Remote Software Development: Getting the Job Done

29 Apr 2020 | 6 min read

If you are a company CEO or are in charge of managing the work of others, you surely know what remote work is. It can look completely different depending on the specific company or profession. More often than not though, remote work is something that should benefit both the employer and employee. It should never be a win or lose situation.

The Remote Work Era

In the case of the IT department, remote work is far more common than elsewhere. There’s almost no limit to who can work remotely. Whether you’re working in QA, as a developer, UX and UI designer, or a Product Owner, you just need a computer and Internet access. That’s basically all it takes for you to work efficiently and communicate with others. 

Lately, the online work process has become a solid foundation for our everyday chores and activities. I would like to give you some insight into the experiences of working remotely as a frontend developer. It might be surprising to learn how little impact it has on my team’s performance.

The Daily Routine of a Software Developer

Firstly, let’s take a closer look at a developer’s daily routine. When I’m not working remotely, I usually arrive at the office and start off my day by continuing the work I’ve left from the day before. As soon as I’m sure that I’ve picked the highest priority task I start my work.

In the meantime, we have our daily project meetings. During these, we discuss what we’ve done, what problems we faced, and what still needs to be done. There are also days when something simply pops up. I might need to consult a matter with another project member or talk to the tester about a bug they found. 

All of our development teams are working in the Agile project approach, using the Scrum methodology. That method allows for smooth communication between all the team members and the client, faster development and problem-solving.

Remote Software Development: What Changes

The beauty of working in a Scrum methodology lays in its flexibility. Thanks to the smooth communication process and clear task distribution, all of my weekly tasks can easily be done at home. Weekly planning meetings (sometimes held with the client present) help us decide on priorities and daily standups help ensure there are no delays in the process.

One of our key values is transparency, that’s why all of the project’s documentation is kept in Jira and Confluence, where our client can check and review it at any time. We also use Timesheets – an app helping us track the time spent on each project and manage multidisciplinary teams. 

Although me and my team members don’t see each other face-to-face that much anymore, all of us still attend our daily meetings – all of them held through video chat. Together with the Project Manager, we make sure we’re up to date and focused on our tasks. A huge part of the whole process is also communication with the client. That’s why they are always welcome to join us for our weekly meetings and make sure we are on the same page.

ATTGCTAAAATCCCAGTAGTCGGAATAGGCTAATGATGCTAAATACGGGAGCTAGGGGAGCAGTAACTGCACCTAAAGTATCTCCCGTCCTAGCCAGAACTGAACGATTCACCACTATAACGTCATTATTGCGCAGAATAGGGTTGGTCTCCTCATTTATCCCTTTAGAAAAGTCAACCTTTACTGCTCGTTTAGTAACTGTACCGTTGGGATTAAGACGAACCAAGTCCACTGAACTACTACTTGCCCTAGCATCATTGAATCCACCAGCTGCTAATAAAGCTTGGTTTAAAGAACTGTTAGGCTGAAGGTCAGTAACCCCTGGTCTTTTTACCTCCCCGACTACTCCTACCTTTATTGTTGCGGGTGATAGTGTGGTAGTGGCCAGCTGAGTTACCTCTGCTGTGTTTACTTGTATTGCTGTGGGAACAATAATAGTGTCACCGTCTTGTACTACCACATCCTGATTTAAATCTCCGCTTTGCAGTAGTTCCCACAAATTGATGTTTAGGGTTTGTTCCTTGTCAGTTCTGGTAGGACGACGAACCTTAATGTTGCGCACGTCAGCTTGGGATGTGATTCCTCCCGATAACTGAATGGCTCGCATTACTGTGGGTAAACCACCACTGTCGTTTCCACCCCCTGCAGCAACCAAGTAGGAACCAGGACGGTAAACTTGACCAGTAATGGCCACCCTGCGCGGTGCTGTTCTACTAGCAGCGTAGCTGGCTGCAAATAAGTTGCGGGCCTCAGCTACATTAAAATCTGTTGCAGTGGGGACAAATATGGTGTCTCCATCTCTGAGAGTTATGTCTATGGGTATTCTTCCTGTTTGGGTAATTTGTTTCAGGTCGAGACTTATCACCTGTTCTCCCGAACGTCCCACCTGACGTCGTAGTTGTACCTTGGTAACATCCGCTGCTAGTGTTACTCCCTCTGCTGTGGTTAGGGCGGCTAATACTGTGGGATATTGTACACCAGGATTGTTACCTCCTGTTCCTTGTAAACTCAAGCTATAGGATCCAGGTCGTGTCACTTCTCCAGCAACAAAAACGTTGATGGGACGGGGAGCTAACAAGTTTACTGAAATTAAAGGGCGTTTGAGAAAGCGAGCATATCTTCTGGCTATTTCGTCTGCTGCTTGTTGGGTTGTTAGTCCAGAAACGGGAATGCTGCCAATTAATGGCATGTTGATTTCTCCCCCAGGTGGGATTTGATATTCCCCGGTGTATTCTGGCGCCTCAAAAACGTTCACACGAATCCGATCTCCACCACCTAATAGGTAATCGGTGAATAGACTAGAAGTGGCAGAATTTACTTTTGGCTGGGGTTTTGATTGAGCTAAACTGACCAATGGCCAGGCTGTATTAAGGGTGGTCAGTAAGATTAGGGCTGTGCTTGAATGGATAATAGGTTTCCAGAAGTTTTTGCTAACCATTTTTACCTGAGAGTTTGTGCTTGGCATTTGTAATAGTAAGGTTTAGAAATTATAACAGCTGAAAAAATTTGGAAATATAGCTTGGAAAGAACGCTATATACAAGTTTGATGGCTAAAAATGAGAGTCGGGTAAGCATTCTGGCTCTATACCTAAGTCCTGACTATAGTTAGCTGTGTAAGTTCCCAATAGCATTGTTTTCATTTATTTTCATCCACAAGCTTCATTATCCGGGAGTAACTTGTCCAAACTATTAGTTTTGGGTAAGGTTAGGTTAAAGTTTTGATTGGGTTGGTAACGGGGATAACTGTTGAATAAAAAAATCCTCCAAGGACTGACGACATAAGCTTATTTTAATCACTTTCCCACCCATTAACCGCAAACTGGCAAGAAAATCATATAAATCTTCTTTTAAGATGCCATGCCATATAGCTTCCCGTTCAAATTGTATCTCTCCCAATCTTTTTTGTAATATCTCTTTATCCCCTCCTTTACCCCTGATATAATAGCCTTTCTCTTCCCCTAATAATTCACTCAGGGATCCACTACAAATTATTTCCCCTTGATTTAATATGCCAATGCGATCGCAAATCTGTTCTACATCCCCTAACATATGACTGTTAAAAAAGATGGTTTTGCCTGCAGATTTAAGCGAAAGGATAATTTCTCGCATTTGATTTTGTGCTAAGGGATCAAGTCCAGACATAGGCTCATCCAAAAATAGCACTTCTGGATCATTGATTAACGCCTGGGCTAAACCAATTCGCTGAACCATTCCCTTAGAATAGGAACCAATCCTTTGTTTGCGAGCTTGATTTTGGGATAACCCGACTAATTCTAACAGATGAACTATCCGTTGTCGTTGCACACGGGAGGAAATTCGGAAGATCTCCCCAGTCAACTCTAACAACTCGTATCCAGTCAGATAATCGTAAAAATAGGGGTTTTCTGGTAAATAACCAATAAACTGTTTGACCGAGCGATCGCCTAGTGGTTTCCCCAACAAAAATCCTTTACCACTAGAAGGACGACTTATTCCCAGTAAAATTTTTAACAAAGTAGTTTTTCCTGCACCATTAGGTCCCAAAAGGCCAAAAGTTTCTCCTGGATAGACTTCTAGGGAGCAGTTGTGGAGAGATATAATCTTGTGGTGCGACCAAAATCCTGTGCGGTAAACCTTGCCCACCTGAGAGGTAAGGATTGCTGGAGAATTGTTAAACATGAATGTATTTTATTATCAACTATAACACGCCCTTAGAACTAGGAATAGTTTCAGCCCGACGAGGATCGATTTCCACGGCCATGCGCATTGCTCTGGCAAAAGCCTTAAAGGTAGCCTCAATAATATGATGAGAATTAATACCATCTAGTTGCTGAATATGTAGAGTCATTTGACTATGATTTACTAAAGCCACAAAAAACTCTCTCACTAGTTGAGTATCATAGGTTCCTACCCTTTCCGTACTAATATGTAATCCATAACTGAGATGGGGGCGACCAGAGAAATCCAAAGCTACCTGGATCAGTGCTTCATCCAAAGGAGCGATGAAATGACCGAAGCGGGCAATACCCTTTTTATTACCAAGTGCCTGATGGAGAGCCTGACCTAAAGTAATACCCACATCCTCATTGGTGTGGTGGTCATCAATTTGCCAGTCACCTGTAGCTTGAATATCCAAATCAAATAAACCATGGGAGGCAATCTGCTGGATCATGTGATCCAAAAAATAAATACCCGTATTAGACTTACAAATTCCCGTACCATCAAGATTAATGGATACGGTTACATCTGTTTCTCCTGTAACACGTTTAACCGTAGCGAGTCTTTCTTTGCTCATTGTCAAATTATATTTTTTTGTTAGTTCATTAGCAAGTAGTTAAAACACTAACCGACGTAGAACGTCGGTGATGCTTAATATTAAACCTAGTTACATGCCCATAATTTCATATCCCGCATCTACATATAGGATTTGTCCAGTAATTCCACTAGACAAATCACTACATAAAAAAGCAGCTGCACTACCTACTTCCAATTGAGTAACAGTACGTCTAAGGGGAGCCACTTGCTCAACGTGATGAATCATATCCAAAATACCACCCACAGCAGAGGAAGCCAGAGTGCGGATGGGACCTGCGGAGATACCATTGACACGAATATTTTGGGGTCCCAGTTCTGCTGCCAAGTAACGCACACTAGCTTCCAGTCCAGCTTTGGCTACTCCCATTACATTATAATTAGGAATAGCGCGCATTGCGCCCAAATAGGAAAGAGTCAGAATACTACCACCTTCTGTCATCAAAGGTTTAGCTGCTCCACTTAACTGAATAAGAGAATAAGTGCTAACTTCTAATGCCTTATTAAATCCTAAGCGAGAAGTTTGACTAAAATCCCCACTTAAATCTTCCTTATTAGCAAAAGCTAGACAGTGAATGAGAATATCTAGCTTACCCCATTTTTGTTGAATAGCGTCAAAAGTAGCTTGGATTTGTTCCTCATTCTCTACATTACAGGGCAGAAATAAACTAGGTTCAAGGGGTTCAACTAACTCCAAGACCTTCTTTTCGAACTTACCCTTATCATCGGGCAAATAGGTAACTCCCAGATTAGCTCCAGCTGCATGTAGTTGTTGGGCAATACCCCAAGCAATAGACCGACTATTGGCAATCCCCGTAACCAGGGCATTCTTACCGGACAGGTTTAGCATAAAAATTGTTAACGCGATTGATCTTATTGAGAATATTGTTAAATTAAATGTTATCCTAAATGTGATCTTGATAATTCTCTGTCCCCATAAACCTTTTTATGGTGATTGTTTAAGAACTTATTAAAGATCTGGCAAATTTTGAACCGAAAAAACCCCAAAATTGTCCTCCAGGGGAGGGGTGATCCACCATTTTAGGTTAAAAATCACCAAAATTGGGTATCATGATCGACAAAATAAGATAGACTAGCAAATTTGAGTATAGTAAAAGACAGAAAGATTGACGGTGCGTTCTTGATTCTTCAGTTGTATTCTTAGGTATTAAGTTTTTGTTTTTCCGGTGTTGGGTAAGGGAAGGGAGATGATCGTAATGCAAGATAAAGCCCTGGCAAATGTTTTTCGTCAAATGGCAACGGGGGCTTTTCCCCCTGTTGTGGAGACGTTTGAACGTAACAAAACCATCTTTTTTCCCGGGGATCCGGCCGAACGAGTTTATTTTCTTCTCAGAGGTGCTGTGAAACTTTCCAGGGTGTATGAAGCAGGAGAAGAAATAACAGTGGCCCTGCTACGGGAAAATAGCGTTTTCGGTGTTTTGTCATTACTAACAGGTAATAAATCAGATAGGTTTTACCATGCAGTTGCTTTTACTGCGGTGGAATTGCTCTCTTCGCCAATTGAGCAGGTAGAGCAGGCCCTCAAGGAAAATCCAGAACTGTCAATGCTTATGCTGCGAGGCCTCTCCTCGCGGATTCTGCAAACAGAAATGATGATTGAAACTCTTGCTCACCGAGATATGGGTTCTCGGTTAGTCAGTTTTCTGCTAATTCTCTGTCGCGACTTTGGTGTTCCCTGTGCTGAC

Remote Software Development: Common Concerns

Potential clients might often be cautious if they know a company is promoting remote work. What they don’t always realise is the only impact it might have on their project is a positive one. The process of creating a product reliably, fast and efficiently has been studied and improved almost as many times as there has been a product to work on. 

In some cases, remote work can exponentially accelerate the project delivery date. At Miquido, we worked hard to set up a standard delivery time. As soon as we get your brief, it can take as little as 2 weeks to deliver the prototype of your app and 3 months to create an MVP.

How to Choose Wisely When It Comes to Remote Software Development

Let’s say you’re a CEO, and you already have a working product. As your brand grows, you need to build additional features that revolve around very specific technology that your team doesn’t have experience in. So you decide to hire an outside company that does it for you. 

Now, imagine that your newly hired team is from a company that follows the principle of not allowing remote work. They will have no idea about how to properly set up their environments to work with your continuous delivery or integration patterns, how to securely retrieve any kind of data that you might want to pass them in order for them to deliver your feature, and so on.

If I wanted to sum this example up with a golden thought, it would be this one: remote work creates opportunities and extends the flexibility of one’s team. And in today’s world, flexibility and transparency are what you wanna look for when it comes to software development. 

Still curious? Check out our previous stories:

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